Working on a potter’s wheel is an intensely physical activity. It is also messy, and clay is not kind to fabric, so day-to-day clothing needs to be covered. Here, Cate is wearing tan cotton twill coveralls from THE VINTAGE SHOWROOM over a navy cotton sweater by AMERICAN APPAREL.

E: How do you cope with constantly being on tour?

C: I’m lucky that those bandmates I work and travel with have been around me forever and we’ve fostered really perceptive, loving relationships. If you’re around someone who’s anxious, it’s important to recognise their triggers, and it takes a huge amount of time to develop that awareness. So when I’m feeling panicky, they’re all really good at saying, “It’s OK, Cate, it’s no big deal!” Besides, I’ve reached a point in my life where I want to try to ignore the stress and not let it beat me, because if I succumb, I’ll just start worrying about that! Touring has peaks and troughs, definitely.

E: Are there cities you particularly look forward to performing in?

C: Atlanta has always been great, for some reason. I played there when I toured with St. Vincent in 2011, without people really knowing who they were seeing on stage. But the crowd listened intently. It really felt like everyone wanted to be there.

E: What’s it like playing in Wales, now you no longer live there?

C: We haven’t played Cardiff in a while, but we did a show in Cardigan, near the coast in west Wales, where I’m from, which was lovely and daunting at the same time. It’s always strange singing to a crowd where you know the majority of people.

E: Since you sing both in English and in Welsh, your enunciation makes the words sound especially intriguing.

C: Usually, it’s the sounds of the words that attract me first, before the imagery in the lyrics is fully formed. Often, I write a song and just mumble over the top as I go, before returning to construct proper lyrics.

Cate has nearly completed another mug. The army-green oversized cotton shirt and wide pants are by YANG LI. The long-sleeved turquoise cotton waffle-knit sweater is by BIMBA Y LOLA.

E: One of the most striking lines on the new album for me is – I think – “trickle down my spine like hunks of honeycomb.” Is that right? On the track “House of Horror”?

C: It’s “trickle down my skeleton like hunks of honeycomb.” Yeah, I guess that does sound a bit weird. It’s nice to hear what stands out, because I’m so paranoid about my lyrics. I only write them the night before I go into the studio. I’m inevitably still up at 7am, trying to get them down. I mean, I know roughly what the songs are about, and I have the odd word floating around, but it just seems like that’s the way my brain wants to work. It’s a bit like leaving all your homework until the night before it’s due. When I was working on this album we were subletting a place from an artist who had an enormous whiteboard. I just stood in front of it the night before recording, with about five songs’ worth of lyrics all over it. Delirium must, on some level, bring the best out of me.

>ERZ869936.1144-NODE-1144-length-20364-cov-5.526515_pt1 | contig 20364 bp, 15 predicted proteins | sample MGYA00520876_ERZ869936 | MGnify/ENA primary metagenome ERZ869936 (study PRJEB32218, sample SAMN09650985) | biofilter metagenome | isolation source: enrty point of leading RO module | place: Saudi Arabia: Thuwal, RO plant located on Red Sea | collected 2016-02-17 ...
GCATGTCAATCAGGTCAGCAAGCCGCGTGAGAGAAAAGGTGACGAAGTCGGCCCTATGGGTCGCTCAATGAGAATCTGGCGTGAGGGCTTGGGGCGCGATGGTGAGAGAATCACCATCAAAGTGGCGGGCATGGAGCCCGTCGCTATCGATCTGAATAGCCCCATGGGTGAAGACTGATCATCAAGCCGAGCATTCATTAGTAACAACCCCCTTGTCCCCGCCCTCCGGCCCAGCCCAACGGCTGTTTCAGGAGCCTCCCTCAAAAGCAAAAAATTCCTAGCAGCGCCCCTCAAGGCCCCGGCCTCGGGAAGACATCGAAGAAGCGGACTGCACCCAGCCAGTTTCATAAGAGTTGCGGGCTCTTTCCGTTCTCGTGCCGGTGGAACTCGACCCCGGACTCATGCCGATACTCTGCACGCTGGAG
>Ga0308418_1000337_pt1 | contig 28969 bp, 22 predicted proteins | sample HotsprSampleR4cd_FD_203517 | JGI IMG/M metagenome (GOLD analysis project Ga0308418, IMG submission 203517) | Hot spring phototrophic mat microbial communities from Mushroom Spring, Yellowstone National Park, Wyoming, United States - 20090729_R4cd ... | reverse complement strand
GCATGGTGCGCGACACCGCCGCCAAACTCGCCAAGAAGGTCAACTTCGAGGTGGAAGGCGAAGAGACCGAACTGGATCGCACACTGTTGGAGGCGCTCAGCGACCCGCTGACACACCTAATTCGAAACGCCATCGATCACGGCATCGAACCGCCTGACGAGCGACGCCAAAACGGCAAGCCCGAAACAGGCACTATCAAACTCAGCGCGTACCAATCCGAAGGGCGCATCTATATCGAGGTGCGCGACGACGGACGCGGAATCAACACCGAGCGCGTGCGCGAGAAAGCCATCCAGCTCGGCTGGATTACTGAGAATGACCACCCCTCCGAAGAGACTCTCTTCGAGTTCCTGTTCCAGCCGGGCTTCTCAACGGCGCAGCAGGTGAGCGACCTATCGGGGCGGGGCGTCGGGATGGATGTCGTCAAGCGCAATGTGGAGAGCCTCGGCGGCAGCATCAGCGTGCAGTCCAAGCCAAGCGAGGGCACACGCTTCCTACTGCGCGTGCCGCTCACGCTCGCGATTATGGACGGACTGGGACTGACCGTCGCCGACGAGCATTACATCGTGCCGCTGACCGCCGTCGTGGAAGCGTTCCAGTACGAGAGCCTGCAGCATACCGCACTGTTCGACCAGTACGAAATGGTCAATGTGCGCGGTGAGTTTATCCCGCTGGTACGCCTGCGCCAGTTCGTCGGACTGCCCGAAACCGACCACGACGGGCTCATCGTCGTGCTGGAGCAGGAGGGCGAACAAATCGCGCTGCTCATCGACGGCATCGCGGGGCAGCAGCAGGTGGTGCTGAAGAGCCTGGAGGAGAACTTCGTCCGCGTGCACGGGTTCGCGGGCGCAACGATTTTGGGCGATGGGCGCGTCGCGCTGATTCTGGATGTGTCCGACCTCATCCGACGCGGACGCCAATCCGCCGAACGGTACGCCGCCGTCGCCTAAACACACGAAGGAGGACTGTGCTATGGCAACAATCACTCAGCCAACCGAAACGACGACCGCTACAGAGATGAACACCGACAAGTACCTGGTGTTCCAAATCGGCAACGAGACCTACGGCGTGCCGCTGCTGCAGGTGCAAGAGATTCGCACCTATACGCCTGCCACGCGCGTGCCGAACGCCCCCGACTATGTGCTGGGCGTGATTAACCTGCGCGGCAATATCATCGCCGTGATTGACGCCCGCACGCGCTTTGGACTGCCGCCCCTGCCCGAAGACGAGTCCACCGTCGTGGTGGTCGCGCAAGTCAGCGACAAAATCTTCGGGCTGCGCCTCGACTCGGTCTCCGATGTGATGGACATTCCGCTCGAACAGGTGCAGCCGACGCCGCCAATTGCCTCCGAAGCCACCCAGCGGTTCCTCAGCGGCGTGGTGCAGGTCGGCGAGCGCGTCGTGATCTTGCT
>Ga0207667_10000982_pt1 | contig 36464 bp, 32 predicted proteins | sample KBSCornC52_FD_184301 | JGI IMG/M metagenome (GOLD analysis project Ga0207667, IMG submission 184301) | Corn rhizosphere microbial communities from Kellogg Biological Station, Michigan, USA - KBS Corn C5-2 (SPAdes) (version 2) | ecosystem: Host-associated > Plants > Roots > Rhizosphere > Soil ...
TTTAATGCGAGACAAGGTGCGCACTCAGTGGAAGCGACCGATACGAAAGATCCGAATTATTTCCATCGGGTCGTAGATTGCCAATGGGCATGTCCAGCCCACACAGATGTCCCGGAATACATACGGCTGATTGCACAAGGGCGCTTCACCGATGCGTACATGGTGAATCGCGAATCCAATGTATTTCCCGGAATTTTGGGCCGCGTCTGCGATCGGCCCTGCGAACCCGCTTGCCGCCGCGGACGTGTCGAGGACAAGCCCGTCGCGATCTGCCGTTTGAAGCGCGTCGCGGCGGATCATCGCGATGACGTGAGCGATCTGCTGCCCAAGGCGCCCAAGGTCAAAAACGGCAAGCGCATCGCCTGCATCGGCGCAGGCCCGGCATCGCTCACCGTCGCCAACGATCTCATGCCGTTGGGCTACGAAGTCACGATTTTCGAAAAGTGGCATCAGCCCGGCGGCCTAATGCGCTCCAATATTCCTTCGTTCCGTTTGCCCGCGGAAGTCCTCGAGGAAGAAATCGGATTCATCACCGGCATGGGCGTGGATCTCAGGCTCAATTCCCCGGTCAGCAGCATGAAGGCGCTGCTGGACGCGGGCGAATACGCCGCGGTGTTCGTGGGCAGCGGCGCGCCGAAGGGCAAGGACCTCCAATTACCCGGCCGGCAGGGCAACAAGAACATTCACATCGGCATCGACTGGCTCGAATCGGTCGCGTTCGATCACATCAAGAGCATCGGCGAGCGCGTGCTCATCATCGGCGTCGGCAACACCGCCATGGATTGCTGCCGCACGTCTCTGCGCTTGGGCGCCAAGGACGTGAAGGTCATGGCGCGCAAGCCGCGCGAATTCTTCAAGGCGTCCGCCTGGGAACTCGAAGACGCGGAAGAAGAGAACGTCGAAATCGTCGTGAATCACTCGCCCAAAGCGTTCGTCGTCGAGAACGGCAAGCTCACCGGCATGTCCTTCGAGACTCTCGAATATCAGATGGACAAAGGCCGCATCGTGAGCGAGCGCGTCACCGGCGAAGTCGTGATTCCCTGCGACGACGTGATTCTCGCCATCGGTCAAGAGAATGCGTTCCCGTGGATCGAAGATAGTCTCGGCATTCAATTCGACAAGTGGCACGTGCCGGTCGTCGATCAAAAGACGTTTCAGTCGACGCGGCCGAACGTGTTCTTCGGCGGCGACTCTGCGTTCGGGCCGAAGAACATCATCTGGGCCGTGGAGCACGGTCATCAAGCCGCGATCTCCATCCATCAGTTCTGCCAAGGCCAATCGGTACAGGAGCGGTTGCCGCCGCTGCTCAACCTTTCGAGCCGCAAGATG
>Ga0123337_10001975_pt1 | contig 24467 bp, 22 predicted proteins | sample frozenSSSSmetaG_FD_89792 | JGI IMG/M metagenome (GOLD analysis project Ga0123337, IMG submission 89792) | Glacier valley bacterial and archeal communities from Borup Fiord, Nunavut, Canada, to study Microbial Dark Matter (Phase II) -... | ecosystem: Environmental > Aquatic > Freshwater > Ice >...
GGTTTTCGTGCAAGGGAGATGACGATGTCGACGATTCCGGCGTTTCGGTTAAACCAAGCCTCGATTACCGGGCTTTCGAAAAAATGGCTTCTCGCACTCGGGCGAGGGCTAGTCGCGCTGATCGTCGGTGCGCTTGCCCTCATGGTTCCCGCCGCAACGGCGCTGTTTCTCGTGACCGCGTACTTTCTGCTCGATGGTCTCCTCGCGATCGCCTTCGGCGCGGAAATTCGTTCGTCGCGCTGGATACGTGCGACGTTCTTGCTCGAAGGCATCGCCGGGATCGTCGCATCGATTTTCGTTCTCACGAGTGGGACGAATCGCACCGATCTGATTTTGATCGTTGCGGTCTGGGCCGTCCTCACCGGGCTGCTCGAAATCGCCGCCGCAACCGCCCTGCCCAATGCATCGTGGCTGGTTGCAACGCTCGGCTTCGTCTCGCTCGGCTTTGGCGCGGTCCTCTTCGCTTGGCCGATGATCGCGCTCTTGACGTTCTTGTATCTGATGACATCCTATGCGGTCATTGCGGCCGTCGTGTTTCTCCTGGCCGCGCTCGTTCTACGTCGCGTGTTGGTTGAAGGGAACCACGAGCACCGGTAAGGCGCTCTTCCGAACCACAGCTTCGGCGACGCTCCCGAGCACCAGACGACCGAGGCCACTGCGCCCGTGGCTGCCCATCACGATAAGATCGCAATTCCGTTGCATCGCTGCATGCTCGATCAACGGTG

E: Where does that floating vocabulary come from? Do you read a lot?

C: Hmm. I’ve had phases of reading lots of the American writer Richard Brautigan, but there’s no way of measuring how much you absorb. When I was writing the album, I was reading Leonard Cohen’s novel Beautiful Losers, which is so intense! It’s like a stream of consciousness which, every time you come back to it, becomes more penetrable, which in turn makes the images – all the sex, mysticism and politics – more unsettling.

E: The imagery on Mug Museum seems pretty personal too – being split like timber and beaten like egg yolks.

C: I can be quite guarded in my personal life, so I suppose using strong imagery in the songs is a way of saying things that I can’t in person. The album was inspired by the loss of my maternal grandmother, but it’s not a record about grief. I just had this moment after she died, which was the closest I’ve ever gotten to seeing a meaning of life. I know that sounds a bit, well, you know, but I really discovered my part in this female line that runs through my family, as if it was my purpose to somehow pick up the baton and carry it on. It never felt as if my granny left, really, since she’s trickled into all of us. And it’s made me think about how my nieces see me. I guess I’ve become to them what my Auntie Rita was to me. Although I’ve been reflecting on death, I don’t think it makes the album morbid. It’s very feminine. It’s about moving forward.